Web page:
Note de l’editeur

Inspiration, I’ve learned, can come from just about any person, place or thing and at just about any time. As a writer and artist, I turn to the greats in my fields, such as writers Kate Chopin and Ernest Hemingway or photographers Dorothea Lange, Walker Evans and William Christenberry (who also was a painter and sculptor). Spiritually, I look toward contemporary leaders, including Pope Francis and the Dalai Lama. My parents, grandparents, other family members, friends and teachers have of course inspired and influenced me in 1,000 different ways and probably more so than any of the aforementioned more well-known people. As much as it behooves and moves us to have someone at the top of their industry or craft to look up to, those closest to us both personally and geographically will likely always have the greatest, most direct impact on our lives. Which is one of the many reasons I’m excited to introduce a new annual offering — Acadiana Profile’s Trailblazers.

Over the past several months, we’ve talked to everyone we know and explored the region in search of Acadianians who are making a big impact in their industries, communities and, perhaps, even the country or the world. Each one is making a difference in their respective areas and inspiring the people around them day in and day out with their passion, drive and talent. Reading their profiles not only left me feeling better about Acadiana, to be sure, but also, better about life in general. To say that we live in troubling and sometimes downright confusing times is an understatement, but knowing there are people out there like our inaugural class of Trailblazers gives me hope for the future and, thankfully, the present.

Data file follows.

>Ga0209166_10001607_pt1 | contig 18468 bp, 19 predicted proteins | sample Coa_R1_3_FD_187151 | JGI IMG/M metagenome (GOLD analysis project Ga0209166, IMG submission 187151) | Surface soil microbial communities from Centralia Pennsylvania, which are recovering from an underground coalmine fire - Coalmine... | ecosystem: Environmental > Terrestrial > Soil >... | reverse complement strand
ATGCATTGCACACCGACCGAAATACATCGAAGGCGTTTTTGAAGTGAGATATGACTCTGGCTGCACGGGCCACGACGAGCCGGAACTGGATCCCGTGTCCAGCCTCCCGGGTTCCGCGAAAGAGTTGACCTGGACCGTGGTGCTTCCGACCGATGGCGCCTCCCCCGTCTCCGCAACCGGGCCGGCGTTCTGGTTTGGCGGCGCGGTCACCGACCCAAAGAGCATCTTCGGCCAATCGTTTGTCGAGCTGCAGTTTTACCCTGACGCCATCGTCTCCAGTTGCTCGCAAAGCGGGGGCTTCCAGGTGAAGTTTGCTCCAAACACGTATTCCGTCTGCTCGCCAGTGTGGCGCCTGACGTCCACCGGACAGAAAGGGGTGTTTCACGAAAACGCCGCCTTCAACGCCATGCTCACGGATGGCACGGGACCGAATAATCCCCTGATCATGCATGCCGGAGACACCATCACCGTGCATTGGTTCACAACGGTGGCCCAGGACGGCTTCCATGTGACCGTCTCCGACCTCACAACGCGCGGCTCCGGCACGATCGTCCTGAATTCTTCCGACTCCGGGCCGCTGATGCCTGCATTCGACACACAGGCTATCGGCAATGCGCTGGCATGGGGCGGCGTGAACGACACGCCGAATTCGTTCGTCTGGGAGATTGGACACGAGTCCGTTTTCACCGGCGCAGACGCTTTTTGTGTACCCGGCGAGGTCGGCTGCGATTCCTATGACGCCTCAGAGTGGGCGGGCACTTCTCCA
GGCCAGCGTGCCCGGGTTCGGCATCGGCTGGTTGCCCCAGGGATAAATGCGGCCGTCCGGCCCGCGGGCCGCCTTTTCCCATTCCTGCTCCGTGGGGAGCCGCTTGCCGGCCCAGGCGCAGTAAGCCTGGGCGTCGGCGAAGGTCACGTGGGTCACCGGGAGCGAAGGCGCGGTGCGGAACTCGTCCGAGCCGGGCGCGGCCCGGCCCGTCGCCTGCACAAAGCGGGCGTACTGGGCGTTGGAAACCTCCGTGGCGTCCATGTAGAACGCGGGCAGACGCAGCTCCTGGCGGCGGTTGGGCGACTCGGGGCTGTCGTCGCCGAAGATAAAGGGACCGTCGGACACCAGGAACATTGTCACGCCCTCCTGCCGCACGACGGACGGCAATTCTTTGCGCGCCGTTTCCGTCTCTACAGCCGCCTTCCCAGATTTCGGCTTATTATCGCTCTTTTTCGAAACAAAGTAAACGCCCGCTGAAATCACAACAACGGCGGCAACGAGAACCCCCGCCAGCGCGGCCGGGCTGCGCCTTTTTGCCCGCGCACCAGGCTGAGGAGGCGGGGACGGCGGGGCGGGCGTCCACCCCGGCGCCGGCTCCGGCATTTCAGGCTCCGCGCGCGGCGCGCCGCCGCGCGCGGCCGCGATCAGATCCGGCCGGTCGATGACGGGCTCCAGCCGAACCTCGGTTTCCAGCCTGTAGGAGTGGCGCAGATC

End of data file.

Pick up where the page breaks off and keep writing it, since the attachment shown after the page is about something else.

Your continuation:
My hope is that with this installment — and each year when we find new people to celebrate — we’ll all be reminded to look directly around ourselves for those folks we can look up to, seek out for wisdom and inspiration, and to thank for their hard work and dedication. On that note, thank you to the 2019 Acadiana Profile Trailblazers. We loved learning your stories and are thrilled to share them with our readers.




The fourth annual Books Along the Teche Literary Festival in New Iberia is April 5-7 and celebrates the impact of literature on the region with readings, jazz cocktail parties, a book fair and panel discussions. Satisfy Cajun cuisine cravings with a seafood cooking demonstration and local food vendors. On Saturday, get tickets for the symposium with featured speaker Rebecca Wells, author of the celebrated Southern story, “Divine Secrets of the Ya-Ya Sisterhood.”

Seize the Day!

Downtown Lafayette espresso and gelato bar, Carpe Diem recently expanded its offerings and got a new look. As reported in The Current, the shop — which was purchased by the owners of nearby Pamplona Tapas Bar — now has a liquor license and changed its name to one better suited to its more mature menu ­— Carpe Diem Café & Wine Bar. Mornings at the newly renovated Carpe Diem include pastries and fresh Cuvée Coffee from Austin, while a later crowd can enjoy desserts and a glass of red and white wine or champagne before or after dinner. The café is expanding its hours opening at 7 a.m. on weekdays and closing at 10 p.m. on Fridays and Saturdays.

Compiled by Alice Phillips

Contact Melanie  /  504-830-1380.